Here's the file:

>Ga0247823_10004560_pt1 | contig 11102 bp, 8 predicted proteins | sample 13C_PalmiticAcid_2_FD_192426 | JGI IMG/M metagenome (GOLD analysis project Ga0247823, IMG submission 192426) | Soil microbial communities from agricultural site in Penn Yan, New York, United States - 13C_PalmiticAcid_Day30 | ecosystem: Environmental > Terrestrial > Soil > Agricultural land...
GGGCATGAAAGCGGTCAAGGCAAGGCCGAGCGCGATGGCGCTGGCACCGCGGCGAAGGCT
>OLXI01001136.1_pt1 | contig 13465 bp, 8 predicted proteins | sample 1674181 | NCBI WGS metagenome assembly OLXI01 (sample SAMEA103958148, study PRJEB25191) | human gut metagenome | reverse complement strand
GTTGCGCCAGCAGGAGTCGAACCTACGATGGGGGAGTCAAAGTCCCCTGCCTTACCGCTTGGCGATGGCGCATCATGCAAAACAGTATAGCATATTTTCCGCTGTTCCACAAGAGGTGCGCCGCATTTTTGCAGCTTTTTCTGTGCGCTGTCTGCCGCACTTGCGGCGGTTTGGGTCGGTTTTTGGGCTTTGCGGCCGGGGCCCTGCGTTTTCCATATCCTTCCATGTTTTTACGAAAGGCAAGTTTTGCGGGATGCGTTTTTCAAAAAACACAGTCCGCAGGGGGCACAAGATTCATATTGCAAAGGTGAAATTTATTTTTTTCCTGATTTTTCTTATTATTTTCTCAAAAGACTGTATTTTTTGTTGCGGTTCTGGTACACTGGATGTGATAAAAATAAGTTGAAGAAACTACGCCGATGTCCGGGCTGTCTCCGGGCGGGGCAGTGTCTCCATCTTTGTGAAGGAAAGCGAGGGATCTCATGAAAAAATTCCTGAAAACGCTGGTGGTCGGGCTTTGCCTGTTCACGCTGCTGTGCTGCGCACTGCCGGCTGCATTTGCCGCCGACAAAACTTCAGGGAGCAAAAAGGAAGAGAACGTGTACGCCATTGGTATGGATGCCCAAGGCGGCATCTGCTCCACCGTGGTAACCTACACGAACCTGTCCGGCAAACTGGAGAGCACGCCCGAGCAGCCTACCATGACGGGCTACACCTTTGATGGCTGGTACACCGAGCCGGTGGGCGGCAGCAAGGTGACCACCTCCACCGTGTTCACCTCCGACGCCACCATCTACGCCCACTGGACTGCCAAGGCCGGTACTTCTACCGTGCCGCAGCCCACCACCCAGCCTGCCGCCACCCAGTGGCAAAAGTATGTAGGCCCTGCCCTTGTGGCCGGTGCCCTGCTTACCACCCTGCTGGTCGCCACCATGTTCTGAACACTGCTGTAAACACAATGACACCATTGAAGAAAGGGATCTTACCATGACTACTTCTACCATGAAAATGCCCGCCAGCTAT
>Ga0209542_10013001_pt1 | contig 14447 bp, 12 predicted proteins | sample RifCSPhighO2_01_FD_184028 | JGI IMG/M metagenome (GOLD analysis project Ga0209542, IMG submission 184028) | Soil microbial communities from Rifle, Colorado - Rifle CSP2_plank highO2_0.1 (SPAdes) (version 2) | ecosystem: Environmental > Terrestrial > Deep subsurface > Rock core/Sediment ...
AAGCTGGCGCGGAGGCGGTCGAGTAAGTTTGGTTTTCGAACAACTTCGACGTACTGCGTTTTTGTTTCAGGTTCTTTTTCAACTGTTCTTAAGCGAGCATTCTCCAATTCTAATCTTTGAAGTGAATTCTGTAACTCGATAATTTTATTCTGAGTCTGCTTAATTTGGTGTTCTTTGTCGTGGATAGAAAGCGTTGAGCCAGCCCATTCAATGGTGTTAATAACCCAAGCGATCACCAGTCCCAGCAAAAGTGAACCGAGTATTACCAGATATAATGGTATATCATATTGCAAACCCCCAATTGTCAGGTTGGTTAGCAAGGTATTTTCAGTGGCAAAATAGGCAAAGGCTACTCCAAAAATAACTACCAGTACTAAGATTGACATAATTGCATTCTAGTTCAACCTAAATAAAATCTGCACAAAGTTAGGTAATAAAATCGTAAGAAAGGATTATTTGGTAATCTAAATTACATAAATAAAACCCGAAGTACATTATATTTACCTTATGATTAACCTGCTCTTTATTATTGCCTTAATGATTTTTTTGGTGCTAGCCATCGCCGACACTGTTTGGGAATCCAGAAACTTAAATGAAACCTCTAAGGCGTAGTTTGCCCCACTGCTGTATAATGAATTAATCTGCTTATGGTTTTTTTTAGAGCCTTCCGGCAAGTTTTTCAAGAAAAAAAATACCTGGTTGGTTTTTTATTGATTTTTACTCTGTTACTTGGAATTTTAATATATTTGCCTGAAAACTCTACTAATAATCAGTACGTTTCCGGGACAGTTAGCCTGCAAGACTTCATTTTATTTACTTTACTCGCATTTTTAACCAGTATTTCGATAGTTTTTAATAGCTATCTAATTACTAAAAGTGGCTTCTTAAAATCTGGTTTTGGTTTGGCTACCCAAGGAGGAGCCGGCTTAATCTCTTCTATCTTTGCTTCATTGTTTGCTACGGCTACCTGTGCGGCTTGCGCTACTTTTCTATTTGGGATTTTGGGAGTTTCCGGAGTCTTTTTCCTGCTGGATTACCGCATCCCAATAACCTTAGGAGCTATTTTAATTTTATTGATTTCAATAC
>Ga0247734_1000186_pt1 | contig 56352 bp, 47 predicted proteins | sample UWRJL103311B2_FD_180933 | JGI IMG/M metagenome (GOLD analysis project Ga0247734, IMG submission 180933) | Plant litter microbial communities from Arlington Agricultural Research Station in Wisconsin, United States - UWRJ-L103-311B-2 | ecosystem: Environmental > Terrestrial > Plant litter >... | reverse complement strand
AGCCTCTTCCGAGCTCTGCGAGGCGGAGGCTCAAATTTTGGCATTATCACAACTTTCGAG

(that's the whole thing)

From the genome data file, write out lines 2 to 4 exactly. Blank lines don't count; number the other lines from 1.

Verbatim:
GGGCATGAAAGCGGTCAAGGCAAGGCCGAGCGCGATGGCGCTGGCACCGCGGCGAAGGCT
>OLXI01001136.1_pt1 | contig 13465 bp, 8 predicted proteins | sample 1674181 | NCBI WGS metagenome assembly OLXI01 (sample SAMEA103958148, study PRJEB25191) | human gut metagenome | reverse complement strand
GTTGCGCCAGCAGGAGTCGAACCTACGATGGGGGAGTCAAAGTCCCCTGCCTTACCGCTTGGCGATGGCGCATCATGCAAAACAGTATAGCATATTTTCCGCTGTTCCACAAGAGGTGCGCCGCATTTTTGCAGCTTTTTCTGTGCGCTGTCTGCCGCACTTGCGGCGGTTTGGGTCGGTTTTTGGGCTTTGCGGCCGGGGCCCTGCGTTTTCCATATCCTTCCATGTTTTTACGAAAGGCAAGTTTTGCGGGATGCGTTTTTCAAAAAACACAGTCCGCAGGGGGCACAAGATTCATATTGCAAAGGTGAAATTTATTTTTTTCCTGATTTTTCTTATTATTTTCTCAAAAGACTGTATTTTTTGTTGCGGTTCTGGTACACTGGATGTGATAAAAATAAGTTGAAGAAACTACGCCGATGTCCGGGCTGTCTCCGGGCGGGGCAGTGTCTCCATCTTTGTGAAGGAAAGCGAGGGATCTCATGAAAAAATTCCTGAAAACGCTGGTGGTCGGGCTTTGCCTGTTCACGCTGCTGTGCTGCGCACTGCCGGCTGCATTTGCCGCCGACAAAACTTCAGGGAGCAAAAAGGAAGAGAACGTGTACGCCATTGGTATGGATGCCCAAGGCGGCATCTGCTCCACCGTGGTAACCTACACGAACCTGTCCGGCAAACTGGAGAGCACGCCCGAGCAGCCTACCATGACGGGCTACACCTTTGATGGCTGGTACACCGAGCCGGTGGGCGGCAGCAAGGTGACCACCTCCACCGTGTTCACCTCCGACGCCACCATCTACGCCCACTGGACTGCCAAGGCCGGTACTTCTACCGTGCCGCAGCCCACCACCCAGCCTGCCGCCACCCAGTGGCAAAAGTATGTAGGCCCTGCCCTTGTGGCCGGTGCCCTGCTTACCACCCTGCTGGTCGCCACCATGTTCTGAACACTGCTGTAAACACAATGACACCATTGAAGAAAGGGATCTTACCATGACTACTTCTACCATGAAAATGCCCGCCAGCTAT